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Evidence of fNIRS-based prefrontal cortex hypoactivity in obesity and binge-eating disorder

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Rösch,  Sarah
Integrated Research and Treatment Center Adiposity Diseases, University of Leipzig, Germany;
Max Planck Research Group Adaptive Memory, MPI for Human Cognitive and Brain Sciences, Max Planck Society;

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Citation

Rösch, S., Schmidt, R., Lührs, M., Ehlis, A.-C., Hesse, S., & Hilbert, A. (2020). Evidence of fNIRS-based prefrontal cortex hypoactivity in obesity and binge-eating disorder. Brain Sciences, 11(1): 19. doi:10.3390/brainsci11010019.


Cite as: http://hdl.handle.net/21.11116/0000-0007-AA8F-9
Abstract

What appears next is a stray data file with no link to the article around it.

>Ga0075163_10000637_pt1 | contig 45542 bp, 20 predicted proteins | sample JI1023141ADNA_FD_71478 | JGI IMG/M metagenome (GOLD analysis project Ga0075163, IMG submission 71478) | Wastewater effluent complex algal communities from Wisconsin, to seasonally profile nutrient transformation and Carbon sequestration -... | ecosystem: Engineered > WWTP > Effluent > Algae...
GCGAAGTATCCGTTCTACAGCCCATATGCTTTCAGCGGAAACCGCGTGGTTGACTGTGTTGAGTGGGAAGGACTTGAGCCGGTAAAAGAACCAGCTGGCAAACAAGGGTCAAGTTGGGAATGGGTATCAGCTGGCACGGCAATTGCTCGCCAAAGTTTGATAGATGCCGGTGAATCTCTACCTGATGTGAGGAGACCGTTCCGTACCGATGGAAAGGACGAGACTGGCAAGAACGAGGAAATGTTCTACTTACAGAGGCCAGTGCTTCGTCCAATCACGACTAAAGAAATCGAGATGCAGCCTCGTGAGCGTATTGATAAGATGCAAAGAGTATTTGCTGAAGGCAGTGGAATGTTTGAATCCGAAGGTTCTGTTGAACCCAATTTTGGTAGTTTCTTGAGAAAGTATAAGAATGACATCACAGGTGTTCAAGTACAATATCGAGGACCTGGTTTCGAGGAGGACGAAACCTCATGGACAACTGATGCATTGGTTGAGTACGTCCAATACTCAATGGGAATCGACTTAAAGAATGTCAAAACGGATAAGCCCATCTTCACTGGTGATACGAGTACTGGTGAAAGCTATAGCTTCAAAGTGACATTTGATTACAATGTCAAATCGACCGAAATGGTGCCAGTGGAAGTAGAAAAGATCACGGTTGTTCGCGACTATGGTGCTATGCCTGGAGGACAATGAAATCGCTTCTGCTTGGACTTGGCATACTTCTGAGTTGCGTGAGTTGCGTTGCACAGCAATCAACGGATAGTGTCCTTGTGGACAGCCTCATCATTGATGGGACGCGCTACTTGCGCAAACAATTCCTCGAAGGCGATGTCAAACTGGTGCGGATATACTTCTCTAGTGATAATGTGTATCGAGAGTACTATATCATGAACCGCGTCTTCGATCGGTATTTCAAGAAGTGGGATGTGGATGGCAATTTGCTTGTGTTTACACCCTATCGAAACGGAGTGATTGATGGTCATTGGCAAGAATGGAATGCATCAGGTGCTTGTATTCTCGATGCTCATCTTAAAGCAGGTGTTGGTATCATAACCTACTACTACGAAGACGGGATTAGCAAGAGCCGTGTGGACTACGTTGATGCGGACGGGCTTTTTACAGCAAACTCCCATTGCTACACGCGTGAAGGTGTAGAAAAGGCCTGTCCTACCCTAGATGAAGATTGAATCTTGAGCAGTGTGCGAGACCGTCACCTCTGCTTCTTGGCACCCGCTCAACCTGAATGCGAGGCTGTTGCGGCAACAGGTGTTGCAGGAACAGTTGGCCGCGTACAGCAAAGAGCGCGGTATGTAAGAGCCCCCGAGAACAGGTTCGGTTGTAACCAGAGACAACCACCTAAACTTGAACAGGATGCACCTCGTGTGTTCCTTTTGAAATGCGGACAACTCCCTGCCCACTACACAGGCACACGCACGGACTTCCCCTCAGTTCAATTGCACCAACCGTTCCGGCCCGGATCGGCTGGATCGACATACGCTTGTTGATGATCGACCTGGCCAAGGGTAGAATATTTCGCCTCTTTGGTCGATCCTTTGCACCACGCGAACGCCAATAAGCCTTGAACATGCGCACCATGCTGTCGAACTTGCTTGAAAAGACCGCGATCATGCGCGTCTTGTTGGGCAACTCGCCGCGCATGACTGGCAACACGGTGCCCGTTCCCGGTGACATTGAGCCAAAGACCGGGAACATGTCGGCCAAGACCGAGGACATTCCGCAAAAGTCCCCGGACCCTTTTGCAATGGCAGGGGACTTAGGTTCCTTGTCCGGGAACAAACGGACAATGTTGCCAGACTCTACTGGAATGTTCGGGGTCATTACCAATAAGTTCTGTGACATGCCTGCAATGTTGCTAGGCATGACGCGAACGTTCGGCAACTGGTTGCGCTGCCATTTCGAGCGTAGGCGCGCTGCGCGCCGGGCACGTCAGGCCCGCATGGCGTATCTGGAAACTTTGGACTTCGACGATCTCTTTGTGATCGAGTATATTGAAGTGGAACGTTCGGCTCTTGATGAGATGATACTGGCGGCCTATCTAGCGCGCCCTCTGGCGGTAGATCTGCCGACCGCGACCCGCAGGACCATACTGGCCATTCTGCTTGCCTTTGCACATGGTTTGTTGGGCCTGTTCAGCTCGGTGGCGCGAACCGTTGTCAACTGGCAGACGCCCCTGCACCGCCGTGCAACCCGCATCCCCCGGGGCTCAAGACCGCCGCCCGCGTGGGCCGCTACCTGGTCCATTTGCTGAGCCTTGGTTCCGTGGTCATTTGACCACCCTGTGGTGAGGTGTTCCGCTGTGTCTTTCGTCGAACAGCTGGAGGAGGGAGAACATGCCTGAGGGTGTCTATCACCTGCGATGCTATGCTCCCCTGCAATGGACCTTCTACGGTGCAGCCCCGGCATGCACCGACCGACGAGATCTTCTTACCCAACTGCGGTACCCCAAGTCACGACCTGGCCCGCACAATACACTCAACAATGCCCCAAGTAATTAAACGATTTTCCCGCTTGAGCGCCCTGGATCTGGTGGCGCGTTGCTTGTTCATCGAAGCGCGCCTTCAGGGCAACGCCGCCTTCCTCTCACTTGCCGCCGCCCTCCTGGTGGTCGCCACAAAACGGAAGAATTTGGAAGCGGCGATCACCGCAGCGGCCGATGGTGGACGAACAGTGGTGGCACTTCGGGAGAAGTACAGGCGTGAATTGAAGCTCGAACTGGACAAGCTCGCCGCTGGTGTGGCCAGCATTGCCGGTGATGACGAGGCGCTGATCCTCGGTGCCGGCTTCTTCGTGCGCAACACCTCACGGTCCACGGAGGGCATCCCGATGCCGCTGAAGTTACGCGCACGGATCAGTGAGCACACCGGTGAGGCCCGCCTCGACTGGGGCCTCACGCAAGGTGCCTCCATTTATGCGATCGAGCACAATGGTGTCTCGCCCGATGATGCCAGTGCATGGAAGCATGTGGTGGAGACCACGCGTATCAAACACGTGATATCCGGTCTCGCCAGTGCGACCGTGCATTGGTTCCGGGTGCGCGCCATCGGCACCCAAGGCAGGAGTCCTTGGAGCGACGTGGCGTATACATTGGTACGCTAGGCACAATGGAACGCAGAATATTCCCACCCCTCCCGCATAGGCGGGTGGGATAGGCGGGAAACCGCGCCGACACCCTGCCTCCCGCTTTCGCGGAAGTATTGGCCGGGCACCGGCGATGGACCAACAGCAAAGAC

Obesity (OB) and associated binge-eating disorder (BED) show increased impulsivity and emotional dysregulation. Albeit well-established in neuropsychiatric research, functional near-infrared spectroscopy (fNIRS) has rarely been used to study OB and BED. Here, we investigated fNIRS-based food-specific brain signalling, its association with impulsivity and emotional dysregulation, and the temporal variability in individuals with OB with and without BED compared to an age- and sex-stratified normal weight (NW) group. Prefrontal cortex (PFC) responses were recorded in individuals with OB (n = 15), OB + BED (n = 13), and NW (n = 12) in a passive viewing and a response inhibition task. Impulsivity and emotional dysregulation were self-reported; anthropometrics were objectively measured. The OB and NW groups were measured twice 7 days apart. Relative to the NW group, the OB and OB + BED groups showed PFC hyporesponsivity across tasks, whereas there were few significant differences between the OB and OB + BED groups. Greater levels of impulsivity were significantly associated with stronger PFC responses, while more emotional dysregulation was significantly associated with lower PFC responses. Temporal differences were found in the left orbitofrontal cortex responses, yet in opposite directions in the OB and NW groups. This study demonstrated diminished fNIRS-based PFC responses across OB phenotypes relative to a NW group. The association between impulsivity, emotional dysregulation, and PFC hypoactivity supports the assumption that BED constitutes a specific OB phenotype.